New airport liquid analysis system undergoes testing at Albuquerque International Sunport
- Nancy Ambrosiano
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MagViz technology from Los Alamos sorts out liquids and gels
LOS ALAMOS, New Mexico, December 16, 2008—An innovative application of a technology first used for medical imaging may enhance airport security if Los Alamos National Laboratory scientists are successful. Los Alamos technologists have adapted Magnetic Resonance Imaging (MRI) technology from the familiar medical device to create MagViz, a new tool that distinguishes potential-threat liquids from the harmless shampoos and sodas a regular traveler might take aboard an aircraft.
Funded by the U.S. Department of Homeland Security, the MagViz system is a new, ultra-low-field MRI approach first designed for brain imaging, but with a unique variation. Given a container of something that shouldn’t be on board an airplane, the MagViz system highlights the image in red for the security screening staffer to examine further. A prototype MagViz machine was unveiled today at the Albuquerque International Sunport, where it is undergoing field testing. Should the development process continue successfully, machines could be in airports by 2012.
In an MRI machine, magnetic fields cause hydrogen atoms to line up and spin in a substanc—a bottle of water, a patient’s brain, an injured knee—placed within its field. Eventually the atoms begin to wobble, falling out of rhythm. This wobbling of hydrogen atoms occurs in unique patterns for different chemicals. And sensors in the MRI machine detect these slightly different frequencies, which are in effect chemical fingerprints that can tip off technicians to the presence of distinct substances when translated to an image. In a hospital MRI, for example, the subtleties in the chemical composition of a tumor compared with that of healthy brain tissue result in a contrasting image.
The fainter signals that MagViz teases out with a weaker magnet challenged the Los Alamos team to make sense of the less-distinct images. To increase the strength of the signal, the team incorporated a prepolarization field 100 times stronger than the magnet used to measure the spin. And the technology relies on sophisticated detectors called superconducting quantum interference devices, or SQUIDs. Whereas a hospital MRI detects spin with a sensor akin to a radio antenna, tuned to a specific set of frequencies, SQUIDs can pick up the oscillation of hydrogen or other atoms at any frequency.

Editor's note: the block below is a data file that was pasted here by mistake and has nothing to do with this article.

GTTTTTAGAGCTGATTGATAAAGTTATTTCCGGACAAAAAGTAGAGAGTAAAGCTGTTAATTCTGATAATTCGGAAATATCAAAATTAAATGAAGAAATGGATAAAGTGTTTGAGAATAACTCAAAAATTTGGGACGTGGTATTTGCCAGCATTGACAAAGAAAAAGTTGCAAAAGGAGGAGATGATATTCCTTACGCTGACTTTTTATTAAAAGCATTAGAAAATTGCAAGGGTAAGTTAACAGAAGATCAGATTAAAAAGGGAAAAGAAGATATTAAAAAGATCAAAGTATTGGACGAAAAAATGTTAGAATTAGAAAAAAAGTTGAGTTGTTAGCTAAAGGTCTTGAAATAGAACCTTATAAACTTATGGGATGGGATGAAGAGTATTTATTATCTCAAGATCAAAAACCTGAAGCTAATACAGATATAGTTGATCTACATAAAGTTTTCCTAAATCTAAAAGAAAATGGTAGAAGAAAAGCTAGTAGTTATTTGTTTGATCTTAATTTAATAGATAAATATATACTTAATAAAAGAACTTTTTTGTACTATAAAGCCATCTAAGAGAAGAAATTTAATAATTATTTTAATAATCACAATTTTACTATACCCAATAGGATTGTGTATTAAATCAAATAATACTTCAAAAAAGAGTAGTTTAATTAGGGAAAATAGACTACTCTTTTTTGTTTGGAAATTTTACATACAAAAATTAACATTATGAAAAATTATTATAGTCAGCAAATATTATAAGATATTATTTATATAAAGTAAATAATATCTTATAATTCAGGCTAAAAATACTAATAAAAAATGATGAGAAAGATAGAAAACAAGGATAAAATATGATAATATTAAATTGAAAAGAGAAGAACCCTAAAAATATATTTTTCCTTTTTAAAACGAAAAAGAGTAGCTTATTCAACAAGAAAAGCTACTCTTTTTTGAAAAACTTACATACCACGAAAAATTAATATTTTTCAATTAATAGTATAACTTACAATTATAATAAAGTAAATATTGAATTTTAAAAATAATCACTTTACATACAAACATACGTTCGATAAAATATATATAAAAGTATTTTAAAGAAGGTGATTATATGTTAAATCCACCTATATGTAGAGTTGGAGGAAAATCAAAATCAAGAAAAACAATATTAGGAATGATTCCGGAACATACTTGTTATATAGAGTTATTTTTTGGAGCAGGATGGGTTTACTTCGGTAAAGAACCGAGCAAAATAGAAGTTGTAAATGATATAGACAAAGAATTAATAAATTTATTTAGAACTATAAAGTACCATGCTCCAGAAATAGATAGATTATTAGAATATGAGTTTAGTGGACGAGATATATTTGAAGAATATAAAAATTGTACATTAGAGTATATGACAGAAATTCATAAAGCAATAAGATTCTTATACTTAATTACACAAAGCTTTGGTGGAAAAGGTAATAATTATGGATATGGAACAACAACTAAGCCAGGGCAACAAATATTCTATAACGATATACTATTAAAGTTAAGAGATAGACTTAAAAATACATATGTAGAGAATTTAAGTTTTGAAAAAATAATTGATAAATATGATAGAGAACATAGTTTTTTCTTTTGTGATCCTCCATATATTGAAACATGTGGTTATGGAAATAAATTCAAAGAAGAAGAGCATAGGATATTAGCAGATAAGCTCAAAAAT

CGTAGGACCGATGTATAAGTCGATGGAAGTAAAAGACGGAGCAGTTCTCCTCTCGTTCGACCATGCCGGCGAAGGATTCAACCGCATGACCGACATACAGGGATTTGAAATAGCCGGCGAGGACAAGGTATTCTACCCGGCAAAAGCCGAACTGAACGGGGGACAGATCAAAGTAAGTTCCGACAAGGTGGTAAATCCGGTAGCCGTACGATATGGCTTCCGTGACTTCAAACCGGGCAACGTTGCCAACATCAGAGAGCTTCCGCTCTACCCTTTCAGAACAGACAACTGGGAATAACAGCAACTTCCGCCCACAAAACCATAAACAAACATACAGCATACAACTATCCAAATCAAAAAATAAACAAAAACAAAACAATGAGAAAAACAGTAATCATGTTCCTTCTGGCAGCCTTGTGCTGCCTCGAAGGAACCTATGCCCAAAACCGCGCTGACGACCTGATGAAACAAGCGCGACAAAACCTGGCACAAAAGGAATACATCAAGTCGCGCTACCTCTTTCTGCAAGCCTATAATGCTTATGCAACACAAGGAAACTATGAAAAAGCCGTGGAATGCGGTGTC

Linked with a computer database, MagViz can now reliably identify some 50 liquids from their chemical fingerprints. And that’s only the beginning. “That’s one of the beauties of this technology,” project leader Michelle Espy said. “We can add different threats as we become aware of them.”
If MagViz finds a chemical designated as a threat, the machine will mark the container with a red dot on the screen. Harmless substances get a green dot, and if the machine can’t identify the liquid, a yellow dot appears, indicating that further inspection is needed. As new threats emerge, “we just put them in the database and set the gate,” Espy said. Like the sensitivity setting in a metal detector, that “gate” is an adjustable security threshold.
The Homeland Security Advanced Research Project Agency (HSARPA) at the U.S. Department of Homeland Security Science & Technology Directorate, which is supporting this project with a $5 million grant, hopes the final version will be able to scan bags at a speed similar to the current security checkpoint X-ray machines.
Los Alamos National Laboratory, a multidisciplinary research institution engaged in strategic science on behalf of national security, is operated by Los Alamos National Security, LLC, a team composed of Bechtel National, the University of California, The Babcock & Wilcox Company, and URS for the Department of Energy's National Nuclear Security Administration.
Los Alamos enhances national security by ensuring the safety and reliability of the U.S. nuclear stockpile, developing technologies to reduce threats from weapons of mass destruction, and solving problems related to energy, environment, infrastructure, health, and global security concerns.